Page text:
Focusing on the audio is especially problematic because of its noticeably muffled quality which gives the impression that it was downsampled somewhere along the line. When you pair this with a typically overbearing Avengers style soundtrack – something I’ve never been a fan of – the game just sounds unpleasantly noisy all the time.

The Wii U’s Gamepad hasn’t been used in any interesting ways either as the the touch screen is only used for selecting a new playable character or to switch to off-TV play and that’s about it.

I have been playing video games for over 25 years now so it makes me wonder what the world is coming to when I can buy a game in such an atrocious state as this without being reliably informed. Seriously, where are the news stories about this travesty?

No professional Internet reviews that I read beforehand made any mention of Lego Marvel’s disastrous build quality either and the more negative appraisals of the game that do exist put their gripes down to a lack of originality and tedious gameplay before any crippling technical problems.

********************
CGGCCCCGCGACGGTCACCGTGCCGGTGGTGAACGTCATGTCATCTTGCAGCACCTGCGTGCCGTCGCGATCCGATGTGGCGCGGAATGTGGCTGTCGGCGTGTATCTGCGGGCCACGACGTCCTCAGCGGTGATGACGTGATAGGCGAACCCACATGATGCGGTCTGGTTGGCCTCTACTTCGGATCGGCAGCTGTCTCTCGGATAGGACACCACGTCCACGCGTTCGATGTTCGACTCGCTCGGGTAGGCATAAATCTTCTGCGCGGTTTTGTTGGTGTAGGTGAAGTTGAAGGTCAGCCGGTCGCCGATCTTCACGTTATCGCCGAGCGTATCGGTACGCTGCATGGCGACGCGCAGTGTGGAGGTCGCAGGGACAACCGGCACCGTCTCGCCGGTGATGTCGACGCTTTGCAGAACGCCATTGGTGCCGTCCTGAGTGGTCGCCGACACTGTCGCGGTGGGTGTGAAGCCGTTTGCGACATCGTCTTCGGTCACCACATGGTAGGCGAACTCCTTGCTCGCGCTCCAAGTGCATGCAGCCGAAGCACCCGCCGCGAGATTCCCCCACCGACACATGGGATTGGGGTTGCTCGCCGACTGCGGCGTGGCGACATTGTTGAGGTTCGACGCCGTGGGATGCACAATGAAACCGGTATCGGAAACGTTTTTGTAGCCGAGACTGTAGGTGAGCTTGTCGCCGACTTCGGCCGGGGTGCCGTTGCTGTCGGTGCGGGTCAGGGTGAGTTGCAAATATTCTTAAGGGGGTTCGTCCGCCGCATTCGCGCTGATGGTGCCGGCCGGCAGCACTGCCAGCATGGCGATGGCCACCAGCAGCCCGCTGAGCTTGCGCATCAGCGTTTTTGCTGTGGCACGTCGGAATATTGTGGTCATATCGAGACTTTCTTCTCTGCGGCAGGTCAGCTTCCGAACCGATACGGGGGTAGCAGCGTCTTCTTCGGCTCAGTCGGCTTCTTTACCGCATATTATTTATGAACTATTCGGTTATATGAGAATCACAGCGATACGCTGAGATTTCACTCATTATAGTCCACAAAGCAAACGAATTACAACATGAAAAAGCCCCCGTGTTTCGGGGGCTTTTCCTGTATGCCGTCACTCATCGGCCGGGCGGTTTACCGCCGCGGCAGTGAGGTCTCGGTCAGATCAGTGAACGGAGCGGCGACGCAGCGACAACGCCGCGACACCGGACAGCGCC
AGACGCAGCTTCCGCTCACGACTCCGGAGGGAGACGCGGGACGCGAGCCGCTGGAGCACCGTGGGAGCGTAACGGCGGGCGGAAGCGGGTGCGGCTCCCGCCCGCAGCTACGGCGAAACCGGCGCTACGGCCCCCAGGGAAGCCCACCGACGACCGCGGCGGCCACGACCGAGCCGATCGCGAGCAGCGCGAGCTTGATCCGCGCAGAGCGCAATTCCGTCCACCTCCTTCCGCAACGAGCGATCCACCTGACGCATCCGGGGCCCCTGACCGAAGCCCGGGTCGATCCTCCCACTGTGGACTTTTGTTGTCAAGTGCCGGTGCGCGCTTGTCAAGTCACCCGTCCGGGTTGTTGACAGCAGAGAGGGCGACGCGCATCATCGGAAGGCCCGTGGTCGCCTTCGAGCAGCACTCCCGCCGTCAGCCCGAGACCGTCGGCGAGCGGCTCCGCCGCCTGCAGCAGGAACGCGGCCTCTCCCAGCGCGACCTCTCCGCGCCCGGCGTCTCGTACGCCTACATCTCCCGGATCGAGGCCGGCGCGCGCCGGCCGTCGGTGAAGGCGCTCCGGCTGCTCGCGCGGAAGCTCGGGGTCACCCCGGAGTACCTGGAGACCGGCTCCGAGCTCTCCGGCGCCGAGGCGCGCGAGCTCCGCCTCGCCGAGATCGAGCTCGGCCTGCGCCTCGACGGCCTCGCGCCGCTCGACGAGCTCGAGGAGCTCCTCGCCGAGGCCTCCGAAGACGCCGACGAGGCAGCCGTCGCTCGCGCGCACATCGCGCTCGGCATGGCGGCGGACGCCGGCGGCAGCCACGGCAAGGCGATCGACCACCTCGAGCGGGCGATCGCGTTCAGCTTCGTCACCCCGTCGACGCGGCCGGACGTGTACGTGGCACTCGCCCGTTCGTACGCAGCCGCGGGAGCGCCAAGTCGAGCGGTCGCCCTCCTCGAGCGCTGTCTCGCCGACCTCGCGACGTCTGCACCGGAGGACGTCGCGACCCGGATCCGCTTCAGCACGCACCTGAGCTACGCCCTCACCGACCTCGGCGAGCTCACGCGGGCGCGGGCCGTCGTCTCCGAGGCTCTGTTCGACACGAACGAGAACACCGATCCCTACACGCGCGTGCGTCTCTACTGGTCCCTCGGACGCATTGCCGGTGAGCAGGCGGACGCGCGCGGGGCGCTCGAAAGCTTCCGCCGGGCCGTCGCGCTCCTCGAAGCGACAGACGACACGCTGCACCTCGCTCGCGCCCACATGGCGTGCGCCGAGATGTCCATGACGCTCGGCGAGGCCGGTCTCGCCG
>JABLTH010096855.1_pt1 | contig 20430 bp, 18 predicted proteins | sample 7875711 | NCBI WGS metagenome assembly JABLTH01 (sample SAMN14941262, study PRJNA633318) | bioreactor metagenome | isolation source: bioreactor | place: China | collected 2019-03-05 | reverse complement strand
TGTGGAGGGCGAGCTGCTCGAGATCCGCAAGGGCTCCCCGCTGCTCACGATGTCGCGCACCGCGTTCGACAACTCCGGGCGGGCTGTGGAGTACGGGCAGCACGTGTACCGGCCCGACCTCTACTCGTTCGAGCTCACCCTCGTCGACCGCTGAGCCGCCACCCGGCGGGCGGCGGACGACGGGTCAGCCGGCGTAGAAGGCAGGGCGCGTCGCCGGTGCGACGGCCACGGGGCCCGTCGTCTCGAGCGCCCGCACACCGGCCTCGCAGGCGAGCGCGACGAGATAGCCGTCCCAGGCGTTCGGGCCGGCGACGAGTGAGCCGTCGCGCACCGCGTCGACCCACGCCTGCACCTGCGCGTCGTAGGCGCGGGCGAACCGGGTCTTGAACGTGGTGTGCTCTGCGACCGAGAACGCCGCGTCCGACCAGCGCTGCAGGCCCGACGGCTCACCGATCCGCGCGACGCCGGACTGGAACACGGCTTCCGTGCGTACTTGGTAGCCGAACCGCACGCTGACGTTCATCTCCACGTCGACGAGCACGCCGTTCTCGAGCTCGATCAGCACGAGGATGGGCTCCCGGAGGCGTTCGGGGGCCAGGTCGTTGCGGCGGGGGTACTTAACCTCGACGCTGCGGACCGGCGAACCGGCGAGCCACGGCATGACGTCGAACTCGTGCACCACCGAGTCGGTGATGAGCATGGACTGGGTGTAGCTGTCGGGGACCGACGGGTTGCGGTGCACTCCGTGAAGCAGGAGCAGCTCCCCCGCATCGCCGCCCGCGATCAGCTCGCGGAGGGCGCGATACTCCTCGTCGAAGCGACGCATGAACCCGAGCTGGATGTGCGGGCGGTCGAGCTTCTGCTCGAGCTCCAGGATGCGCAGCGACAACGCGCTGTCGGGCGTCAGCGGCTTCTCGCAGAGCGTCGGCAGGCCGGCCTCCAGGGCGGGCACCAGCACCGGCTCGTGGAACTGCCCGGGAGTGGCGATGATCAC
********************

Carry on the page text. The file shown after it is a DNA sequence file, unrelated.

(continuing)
It’s a concerning situation from a journalistic standpoint as it seems that many writers didn’t even bother testing the game properly before offering their recommendation. It’s like Wreck-It Ralph being nominating for an Oscar; just because this is a Lego game, it doesn’t mean that it’s good.

Whatever the true circumstances are here, Wii U owners have been royally shafted and the Lego series can now be relegated to the club of franchises whose publishers clearly don’t give a toss about delivering a wholesome gaming experience to customers irrespective of their chosen platform.

Normally I like to illustrate my blog posts with screenshots and insightful captions, but here I’m more inclined to take the Warner Bros. approach and simply not bother putting in the necessary effort.

And on that note, I guess I’ll just stop writing.